Border conflicts are, then, the rule in the Middle East, and there is almost no case of an agreed border between two countries. Israel is in fact an exception, and the Palestinians seek to impose the 1967 lines as their border with Israel. What appears to be a negotiation over borders is actually an attempt at compelling a settlement under the rubric of international legitimacy....'Degania Alef), pictured in 1910, was established in 1909, nearly a decade before the Russian Revolution of 1917, and nearly two decades before the collective farm system was instituted. The vicar's comparison of the Israeli voluntary, truly socialist humanitarian kibbutzim, which thousands of non-Jews temporarily join, with Stalin's totalitarian collective farms, which were entirely involuntary and in which millions were murdered, is ridiculous (and may well be seen by many to have unfortunate parallels with the Nazi spectre of "Judeo-Bolshevism", the affinity of Jews and Communists.)
7. British Cabinet members such as David Lloyd George, Arthur Balfour, and Alfred Milner were pro-Zionist by conviction, chiefly because they wished to help persecuted Jewry. As I wrote some time ago:
'David Lloyd George, that famous Manchester-born Welshman who presided over the Cabinet that promulgated the Balfour Declaration in 1917, once noted that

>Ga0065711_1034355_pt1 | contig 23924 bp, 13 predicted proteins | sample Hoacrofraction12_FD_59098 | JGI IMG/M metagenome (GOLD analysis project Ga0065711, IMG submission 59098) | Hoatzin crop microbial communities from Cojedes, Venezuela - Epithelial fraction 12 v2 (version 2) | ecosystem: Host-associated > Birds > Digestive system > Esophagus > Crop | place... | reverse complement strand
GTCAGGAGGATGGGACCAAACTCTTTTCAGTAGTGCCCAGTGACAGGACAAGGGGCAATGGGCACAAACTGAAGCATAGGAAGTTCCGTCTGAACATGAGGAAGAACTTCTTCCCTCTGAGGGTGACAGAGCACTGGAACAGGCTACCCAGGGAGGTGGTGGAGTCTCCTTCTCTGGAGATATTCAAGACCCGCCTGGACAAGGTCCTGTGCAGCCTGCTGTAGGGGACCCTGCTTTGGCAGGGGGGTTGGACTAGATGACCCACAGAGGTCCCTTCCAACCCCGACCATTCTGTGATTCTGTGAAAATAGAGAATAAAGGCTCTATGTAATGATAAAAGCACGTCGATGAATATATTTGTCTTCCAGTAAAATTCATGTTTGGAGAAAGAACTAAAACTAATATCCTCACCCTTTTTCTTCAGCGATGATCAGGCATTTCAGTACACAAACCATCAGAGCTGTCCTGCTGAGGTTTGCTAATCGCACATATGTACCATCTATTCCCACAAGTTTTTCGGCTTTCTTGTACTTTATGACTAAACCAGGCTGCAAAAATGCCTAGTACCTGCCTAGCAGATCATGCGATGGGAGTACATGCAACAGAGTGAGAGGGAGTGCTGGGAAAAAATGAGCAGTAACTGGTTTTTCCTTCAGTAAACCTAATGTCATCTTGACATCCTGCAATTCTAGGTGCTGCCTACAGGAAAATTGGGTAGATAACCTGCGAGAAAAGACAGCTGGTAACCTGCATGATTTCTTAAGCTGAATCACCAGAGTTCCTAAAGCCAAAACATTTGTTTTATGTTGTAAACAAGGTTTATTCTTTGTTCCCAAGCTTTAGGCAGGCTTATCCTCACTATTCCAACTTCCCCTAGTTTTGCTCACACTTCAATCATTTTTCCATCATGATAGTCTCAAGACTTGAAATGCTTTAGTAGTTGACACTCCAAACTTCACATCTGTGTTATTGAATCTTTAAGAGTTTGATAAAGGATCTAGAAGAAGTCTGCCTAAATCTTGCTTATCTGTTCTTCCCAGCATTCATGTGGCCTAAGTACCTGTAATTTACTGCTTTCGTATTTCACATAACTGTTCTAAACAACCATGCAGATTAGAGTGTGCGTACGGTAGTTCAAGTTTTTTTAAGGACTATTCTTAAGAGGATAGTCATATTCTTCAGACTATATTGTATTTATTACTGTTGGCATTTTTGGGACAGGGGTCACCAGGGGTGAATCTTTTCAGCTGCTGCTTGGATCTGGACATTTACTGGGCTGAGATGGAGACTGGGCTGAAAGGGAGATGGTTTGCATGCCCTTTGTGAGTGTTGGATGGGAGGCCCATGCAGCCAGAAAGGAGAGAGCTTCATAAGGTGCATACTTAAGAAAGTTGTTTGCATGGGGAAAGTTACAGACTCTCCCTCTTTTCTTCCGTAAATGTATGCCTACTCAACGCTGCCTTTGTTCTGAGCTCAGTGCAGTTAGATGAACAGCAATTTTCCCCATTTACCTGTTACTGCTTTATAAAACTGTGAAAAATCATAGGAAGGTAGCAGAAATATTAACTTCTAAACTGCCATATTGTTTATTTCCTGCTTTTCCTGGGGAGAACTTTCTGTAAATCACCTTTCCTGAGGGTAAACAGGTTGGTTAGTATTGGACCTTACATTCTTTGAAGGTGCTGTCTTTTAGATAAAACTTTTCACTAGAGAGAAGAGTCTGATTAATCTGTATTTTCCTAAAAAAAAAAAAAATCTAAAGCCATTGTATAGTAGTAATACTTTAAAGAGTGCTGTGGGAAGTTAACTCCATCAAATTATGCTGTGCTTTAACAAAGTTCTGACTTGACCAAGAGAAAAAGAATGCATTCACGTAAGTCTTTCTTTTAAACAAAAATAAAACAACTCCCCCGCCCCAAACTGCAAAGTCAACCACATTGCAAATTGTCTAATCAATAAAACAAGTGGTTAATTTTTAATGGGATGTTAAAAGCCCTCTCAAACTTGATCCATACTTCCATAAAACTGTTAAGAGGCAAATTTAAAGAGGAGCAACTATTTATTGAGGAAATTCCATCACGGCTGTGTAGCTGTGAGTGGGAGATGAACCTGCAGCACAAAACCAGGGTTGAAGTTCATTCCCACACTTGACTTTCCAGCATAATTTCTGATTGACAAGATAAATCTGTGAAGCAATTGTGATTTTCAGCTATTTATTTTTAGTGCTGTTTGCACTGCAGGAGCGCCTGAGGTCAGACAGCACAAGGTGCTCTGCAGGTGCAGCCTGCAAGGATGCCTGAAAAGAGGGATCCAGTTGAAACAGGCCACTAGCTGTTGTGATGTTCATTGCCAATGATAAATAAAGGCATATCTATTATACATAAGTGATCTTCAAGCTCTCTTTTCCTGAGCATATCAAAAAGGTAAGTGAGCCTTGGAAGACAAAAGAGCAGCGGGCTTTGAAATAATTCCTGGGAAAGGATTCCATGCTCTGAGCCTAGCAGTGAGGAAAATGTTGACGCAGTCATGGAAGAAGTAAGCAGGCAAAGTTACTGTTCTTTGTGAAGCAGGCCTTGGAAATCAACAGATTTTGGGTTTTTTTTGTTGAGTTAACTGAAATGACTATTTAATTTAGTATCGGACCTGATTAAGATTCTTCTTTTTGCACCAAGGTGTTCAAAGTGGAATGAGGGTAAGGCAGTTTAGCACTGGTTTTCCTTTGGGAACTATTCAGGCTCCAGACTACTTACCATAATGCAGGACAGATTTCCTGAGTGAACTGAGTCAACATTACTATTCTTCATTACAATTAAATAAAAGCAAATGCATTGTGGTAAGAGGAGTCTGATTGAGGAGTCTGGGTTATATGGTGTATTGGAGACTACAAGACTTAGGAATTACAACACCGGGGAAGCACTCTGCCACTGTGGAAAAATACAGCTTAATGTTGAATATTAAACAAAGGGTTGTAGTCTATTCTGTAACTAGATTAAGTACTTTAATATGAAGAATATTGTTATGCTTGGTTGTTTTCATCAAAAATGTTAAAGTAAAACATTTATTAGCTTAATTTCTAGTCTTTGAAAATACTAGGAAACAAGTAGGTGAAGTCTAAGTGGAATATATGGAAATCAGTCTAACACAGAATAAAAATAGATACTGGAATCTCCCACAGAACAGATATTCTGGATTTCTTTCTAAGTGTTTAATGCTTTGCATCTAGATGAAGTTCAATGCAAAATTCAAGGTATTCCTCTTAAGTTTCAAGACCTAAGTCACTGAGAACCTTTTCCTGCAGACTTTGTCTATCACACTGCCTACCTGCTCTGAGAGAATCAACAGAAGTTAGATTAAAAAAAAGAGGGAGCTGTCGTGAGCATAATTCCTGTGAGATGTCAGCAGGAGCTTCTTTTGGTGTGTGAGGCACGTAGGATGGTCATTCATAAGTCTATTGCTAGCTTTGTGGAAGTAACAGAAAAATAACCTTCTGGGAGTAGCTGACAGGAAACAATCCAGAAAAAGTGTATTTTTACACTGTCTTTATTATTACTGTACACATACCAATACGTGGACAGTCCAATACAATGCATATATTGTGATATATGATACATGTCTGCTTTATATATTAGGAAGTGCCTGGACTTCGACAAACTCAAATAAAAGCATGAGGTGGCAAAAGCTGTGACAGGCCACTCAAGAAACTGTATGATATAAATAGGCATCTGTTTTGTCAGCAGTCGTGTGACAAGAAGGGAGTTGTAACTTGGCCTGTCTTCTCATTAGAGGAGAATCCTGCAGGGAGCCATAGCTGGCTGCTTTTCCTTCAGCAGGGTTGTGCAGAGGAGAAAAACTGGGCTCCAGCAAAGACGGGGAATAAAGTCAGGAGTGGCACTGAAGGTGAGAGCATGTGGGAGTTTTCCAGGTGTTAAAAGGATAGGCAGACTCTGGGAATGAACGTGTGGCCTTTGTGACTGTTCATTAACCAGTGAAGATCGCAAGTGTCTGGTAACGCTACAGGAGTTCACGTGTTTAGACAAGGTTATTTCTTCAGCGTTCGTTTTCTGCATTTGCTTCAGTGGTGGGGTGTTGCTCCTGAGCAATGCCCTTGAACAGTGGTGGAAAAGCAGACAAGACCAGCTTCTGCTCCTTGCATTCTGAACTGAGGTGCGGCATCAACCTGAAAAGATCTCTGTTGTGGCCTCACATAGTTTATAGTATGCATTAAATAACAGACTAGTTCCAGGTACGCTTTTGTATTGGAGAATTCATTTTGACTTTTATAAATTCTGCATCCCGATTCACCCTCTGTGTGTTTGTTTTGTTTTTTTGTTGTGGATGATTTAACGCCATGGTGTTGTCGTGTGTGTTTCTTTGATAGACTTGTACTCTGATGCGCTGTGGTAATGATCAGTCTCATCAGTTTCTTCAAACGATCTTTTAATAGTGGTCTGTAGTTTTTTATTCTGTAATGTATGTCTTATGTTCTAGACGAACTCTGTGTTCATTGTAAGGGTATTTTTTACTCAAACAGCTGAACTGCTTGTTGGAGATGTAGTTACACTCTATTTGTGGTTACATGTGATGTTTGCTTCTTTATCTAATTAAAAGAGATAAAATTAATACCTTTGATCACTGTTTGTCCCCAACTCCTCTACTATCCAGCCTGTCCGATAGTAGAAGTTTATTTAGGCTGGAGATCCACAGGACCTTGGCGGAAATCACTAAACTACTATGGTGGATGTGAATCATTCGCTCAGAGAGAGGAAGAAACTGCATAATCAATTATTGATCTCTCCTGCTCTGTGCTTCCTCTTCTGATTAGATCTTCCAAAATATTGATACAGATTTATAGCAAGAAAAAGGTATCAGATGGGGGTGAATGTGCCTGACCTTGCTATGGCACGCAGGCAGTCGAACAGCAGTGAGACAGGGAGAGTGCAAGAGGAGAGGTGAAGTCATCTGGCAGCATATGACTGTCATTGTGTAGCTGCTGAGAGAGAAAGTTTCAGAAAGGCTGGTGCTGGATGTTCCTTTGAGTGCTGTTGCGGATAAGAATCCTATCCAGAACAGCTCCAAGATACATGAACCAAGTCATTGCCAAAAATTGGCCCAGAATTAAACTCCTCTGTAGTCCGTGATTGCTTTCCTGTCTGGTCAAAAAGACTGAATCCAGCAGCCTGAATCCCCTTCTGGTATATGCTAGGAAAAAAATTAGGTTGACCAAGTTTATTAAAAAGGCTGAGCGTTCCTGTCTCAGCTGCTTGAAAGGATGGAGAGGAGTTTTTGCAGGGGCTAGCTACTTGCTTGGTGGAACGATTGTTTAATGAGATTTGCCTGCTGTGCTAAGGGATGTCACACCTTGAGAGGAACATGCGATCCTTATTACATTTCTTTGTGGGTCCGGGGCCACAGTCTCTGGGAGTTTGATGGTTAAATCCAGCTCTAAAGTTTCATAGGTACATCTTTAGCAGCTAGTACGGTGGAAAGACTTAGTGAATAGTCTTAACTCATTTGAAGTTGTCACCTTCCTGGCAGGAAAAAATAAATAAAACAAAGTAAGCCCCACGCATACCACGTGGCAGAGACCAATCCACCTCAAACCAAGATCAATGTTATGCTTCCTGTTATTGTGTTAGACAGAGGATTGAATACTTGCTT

"I was brought up in a school where I was taught far more about the history of the Jews than about the history of my own land. I could tell you all about the kings of Israel. But I doubt whether I could have named half a dozen of the kings of England and not more of the kings of Wales .... On five days a week in the day school, and ... in our Sunday schools, we were thoroughly versed in the history of the Hebrews."
Like other members of his Cabinet, Lloyd George was a philosemite. Although he joked that "Acetone converted me to Zionism" (a reference to Chaim Weizmann’s discovery of that substance [correction, hat tip commenter cba below: "his discovery of a process for manufacturing acetone"]), which so crucially aided the British war effort), Lloyd George’s receptivity to the idea of a restored Jewish Homeland in Eretz Israel was embedded in his religious upbringing. Of the Jews, he said:
"You belong to a very great race which has made the deepest impression on the destinies of humanity .... Your poets, kings and warriors are better known to the children and adults of Wales than are the names of our own heroes!... You may say you have been oppressed and persecuted – that has been your power! You have been hammered into very fine steel, and that is why you can never be broken."
To Lloyd George, the Balfour Declaration was
"a charter of of equality for the Jews.... They belong to a ... race that has endured persecution which for the variety of torture – physical, material, and mental, inflicted on its victims, for the virulence and malignity with which it has been sustained, for the length of time it has lasted, and, more than all, for the fortitude and patience with which it has been suffered, is without parallel in the history of any other people. Is it too much to ask that amongst them whose sufferings are the worst shall be able to find refuge in the land of their fathers made holy by the splendour of their genius, the loftiness of their thoughts, by the consecration of their loves, and by the inspirations of their messages to mankind?"'